And they get into a couple meetings, they do a couple tasks, they're answering email, we're writing stories, filming this right now. And then they look at the clock and it's four hours later. And they haven't moved from their desk because there are no cues around them, there's no coworker sitting next to them saying, "Hey, what time are we going to go to lunch?" Or, "Hey, would you like to get something?" Or, "Oh, you know we have that meeting at 12 in this other room." And so you can get blinders on, and then oh, you're like, "It's 12. I should go eat something." They go do that for half an hour, then they come back down and the next time they look up, it's 8 p.m. It's 7 p.m. Just depending on, again, like Larry said, what other thing do you have? Do you have kids at home? Do you have roommates? Do you have a partner? What are those cues pulling you away from the office?

I think that's important to watch out for as well, and like Larry says, knowing your people as a manager helps you help them work through that. Also, burnout with meetings itself, like Zoom meetings, I think we're all in this and we've talked about this a little bit before, we're all in this novel period of, "Ooh, we're all on Zoom. Let's jump on Zoom. Let's have a big… ." But you can get Zoomed out, you know? There can be Zoom fatigue. 

Larry Dignan: I'm there.

Bill Detwiler: I'm just trying to come up with a new word like Zoom-bombed. But you can have too much of Zoom, so I think looking for just phone calls, figuring out what works for the individual is much more important now than maybe even figuring out what works for the group, because you're not together as a group, or even when you are, we have weekly calls, it's just different, right? It even feels more individual. I think as a manager, that's something that if you haven't done that in the past, that's the part that can be kind of tricky. If you're not used to connecting with people individually and trying to suss out those individual needs, then you should be. I think so, as a manager. But you're going to have to change how you manage your people and how hopefully they communicate with you, too, and hopefully they feel comfortable doing that.

Karen Roby: I would think it would just take some time for people to find their stride and to keep those lines of communication open. Well, Steve, I know you talked about how you kind of see things going in stages as far as how companies are moving through this. What do you see the next couple of weeks, if it's another week or two until we all get together and talk again about this, what do you see being the next stage of this?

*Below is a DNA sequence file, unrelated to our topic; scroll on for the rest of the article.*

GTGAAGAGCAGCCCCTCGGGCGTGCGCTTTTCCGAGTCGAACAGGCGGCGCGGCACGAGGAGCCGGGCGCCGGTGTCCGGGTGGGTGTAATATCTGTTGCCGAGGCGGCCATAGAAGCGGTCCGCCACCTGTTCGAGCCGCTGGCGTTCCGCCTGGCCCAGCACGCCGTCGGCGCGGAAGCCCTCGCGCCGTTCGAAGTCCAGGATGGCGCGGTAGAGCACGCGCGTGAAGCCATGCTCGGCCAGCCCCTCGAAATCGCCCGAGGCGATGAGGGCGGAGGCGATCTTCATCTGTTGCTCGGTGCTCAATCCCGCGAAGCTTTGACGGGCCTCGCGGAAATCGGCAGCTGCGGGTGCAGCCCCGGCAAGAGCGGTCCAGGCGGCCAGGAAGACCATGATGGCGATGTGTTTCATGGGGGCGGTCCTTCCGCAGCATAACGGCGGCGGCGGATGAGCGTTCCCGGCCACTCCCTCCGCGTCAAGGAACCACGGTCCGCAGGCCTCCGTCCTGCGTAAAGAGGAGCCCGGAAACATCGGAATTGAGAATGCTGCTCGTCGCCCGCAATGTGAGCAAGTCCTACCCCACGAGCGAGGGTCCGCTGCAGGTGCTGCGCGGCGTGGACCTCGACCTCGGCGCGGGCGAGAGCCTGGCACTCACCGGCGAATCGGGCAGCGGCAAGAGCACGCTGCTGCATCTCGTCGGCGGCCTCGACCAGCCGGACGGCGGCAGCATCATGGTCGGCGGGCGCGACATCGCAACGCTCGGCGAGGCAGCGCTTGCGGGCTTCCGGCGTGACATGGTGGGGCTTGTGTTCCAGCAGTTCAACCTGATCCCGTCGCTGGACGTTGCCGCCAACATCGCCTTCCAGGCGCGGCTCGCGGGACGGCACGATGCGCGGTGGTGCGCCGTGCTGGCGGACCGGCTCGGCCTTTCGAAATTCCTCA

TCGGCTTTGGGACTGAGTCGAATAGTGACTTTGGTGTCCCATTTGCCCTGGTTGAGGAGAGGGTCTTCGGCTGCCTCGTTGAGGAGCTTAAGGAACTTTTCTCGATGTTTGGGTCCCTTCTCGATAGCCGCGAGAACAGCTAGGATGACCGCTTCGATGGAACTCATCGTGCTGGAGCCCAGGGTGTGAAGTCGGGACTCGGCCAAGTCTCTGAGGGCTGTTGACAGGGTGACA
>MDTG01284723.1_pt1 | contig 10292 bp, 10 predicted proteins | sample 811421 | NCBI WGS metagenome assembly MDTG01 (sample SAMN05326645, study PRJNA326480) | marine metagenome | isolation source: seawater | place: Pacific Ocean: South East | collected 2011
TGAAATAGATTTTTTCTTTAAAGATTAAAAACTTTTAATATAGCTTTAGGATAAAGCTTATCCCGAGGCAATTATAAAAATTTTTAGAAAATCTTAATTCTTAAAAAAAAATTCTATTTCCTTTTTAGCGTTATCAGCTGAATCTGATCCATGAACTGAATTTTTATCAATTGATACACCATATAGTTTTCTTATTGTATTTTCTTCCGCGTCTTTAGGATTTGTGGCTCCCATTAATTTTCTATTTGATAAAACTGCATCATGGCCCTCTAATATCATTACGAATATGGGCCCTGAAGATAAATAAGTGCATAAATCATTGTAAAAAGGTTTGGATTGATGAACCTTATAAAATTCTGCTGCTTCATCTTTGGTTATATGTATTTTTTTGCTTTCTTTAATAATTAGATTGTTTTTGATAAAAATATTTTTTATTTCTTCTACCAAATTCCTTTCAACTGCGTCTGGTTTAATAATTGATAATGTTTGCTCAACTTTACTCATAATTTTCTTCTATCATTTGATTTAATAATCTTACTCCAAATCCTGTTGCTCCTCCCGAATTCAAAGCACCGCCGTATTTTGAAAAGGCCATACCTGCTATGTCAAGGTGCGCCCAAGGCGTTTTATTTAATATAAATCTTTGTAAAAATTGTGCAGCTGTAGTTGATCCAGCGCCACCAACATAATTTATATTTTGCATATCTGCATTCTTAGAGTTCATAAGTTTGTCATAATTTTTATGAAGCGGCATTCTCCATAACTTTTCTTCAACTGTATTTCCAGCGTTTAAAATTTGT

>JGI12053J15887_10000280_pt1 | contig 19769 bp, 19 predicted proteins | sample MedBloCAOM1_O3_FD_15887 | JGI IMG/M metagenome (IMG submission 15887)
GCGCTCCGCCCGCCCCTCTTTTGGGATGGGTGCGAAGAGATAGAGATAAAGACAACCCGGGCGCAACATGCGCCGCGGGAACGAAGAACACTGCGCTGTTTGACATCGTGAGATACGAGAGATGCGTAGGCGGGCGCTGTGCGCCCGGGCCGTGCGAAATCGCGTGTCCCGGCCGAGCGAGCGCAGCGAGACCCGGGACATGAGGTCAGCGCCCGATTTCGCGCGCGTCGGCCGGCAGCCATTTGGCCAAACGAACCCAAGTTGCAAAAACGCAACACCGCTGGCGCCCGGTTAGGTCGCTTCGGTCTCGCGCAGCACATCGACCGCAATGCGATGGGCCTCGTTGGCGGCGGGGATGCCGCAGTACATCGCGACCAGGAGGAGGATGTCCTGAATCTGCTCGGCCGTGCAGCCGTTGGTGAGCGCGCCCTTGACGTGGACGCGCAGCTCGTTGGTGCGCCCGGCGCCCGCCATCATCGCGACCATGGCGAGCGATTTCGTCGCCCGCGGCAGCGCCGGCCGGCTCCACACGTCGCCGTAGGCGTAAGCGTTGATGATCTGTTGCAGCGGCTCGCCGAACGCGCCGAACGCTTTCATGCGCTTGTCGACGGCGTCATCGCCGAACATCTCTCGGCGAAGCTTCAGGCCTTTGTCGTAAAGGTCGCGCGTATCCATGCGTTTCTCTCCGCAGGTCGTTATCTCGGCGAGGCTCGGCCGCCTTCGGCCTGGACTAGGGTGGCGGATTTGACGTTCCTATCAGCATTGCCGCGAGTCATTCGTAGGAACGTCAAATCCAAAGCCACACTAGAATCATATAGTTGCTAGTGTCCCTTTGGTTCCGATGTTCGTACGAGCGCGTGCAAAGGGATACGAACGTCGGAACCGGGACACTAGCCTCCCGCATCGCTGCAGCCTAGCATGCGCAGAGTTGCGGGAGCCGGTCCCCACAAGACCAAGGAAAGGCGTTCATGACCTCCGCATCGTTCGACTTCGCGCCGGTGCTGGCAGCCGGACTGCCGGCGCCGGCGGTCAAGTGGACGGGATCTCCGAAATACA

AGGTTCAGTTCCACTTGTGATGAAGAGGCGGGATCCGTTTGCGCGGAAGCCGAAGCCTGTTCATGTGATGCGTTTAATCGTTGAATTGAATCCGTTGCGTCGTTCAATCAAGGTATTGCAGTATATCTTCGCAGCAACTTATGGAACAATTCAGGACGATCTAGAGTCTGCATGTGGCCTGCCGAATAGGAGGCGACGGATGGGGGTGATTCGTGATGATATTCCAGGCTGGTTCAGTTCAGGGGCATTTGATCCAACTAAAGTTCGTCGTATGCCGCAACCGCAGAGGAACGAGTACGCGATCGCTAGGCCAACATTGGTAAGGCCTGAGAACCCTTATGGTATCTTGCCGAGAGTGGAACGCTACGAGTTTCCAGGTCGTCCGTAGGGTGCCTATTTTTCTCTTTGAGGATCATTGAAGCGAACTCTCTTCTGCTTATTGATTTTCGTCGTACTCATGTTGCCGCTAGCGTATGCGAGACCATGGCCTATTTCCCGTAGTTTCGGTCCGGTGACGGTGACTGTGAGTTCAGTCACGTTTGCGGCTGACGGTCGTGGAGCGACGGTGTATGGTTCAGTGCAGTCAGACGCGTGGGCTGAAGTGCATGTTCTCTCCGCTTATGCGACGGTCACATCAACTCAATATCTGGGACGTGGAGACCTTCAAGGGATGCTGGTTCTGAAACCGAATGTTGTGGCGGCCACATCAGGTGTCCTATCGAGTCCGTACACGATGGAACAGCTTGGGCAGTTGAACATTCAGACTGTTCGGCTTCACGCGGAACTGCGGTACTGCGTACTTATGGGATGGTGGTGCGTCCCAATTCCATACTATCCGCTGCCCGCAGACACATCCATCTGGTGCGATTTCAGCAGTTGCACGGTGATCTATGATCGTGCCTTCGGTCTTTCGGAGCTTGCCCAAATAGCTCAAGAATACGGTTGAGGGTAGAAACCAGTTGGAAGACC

Steve Ranger: I'll say one thing, the best piece of advice Larry has ever given me was to walk around on conference calls, because then you're at least getting a bit of exercise. I haven't quite worked out how to do that on a Zoom call yet, but yeah, absolutely that whole thing about sitting down and ...

Larry Dignan: Working on it.

Steve Ranger: Suddenly it's 3 p.m., that is such a thing, right? You've got to get up and get around and get moving. I tell everyone, "If you're in a conference call, get up and move. Just do anything you can." How do I think the next few weeks are going to roll out? I think we're going to fine-tune this stuff. I think everyone's in place now, I think it's just a case of working out different ways of working. In some respects, I think people will be better working from home on some jobs, and it'll be harder on others. And I think working out which of these you need to give people support on when they need it, I think, is going to be the challenge. 

Karen Roby:
As we're wrapping up here, Larry, if you had somebody that was new to this as far as managing teams and thrust into this position,what would be a couple other points that you would pass on to someone that's trying to keep morale up and help people adjust to this new norm?

Larry Dignan: I think it's don't micromanage. That's always a balancing act. I think the open office hours helps, because it gives people an opportunity to know that they can drop in. And then I think the other thing is just make sure the goals and deliverables and all that are clear, and make sure they're prioritized. Because some stuff is going to get deprioritized. If you've got to go out and get, whether it's, I don't know, face masks, toilet paper, get the kids somewhere or whatever it is, just make sure you stick to the top three most important things, because the rest of it probably doesn't matter. Probably never did. So just focus on the big stuff that matters, because the other stuff is getting de-prioritized for a reason.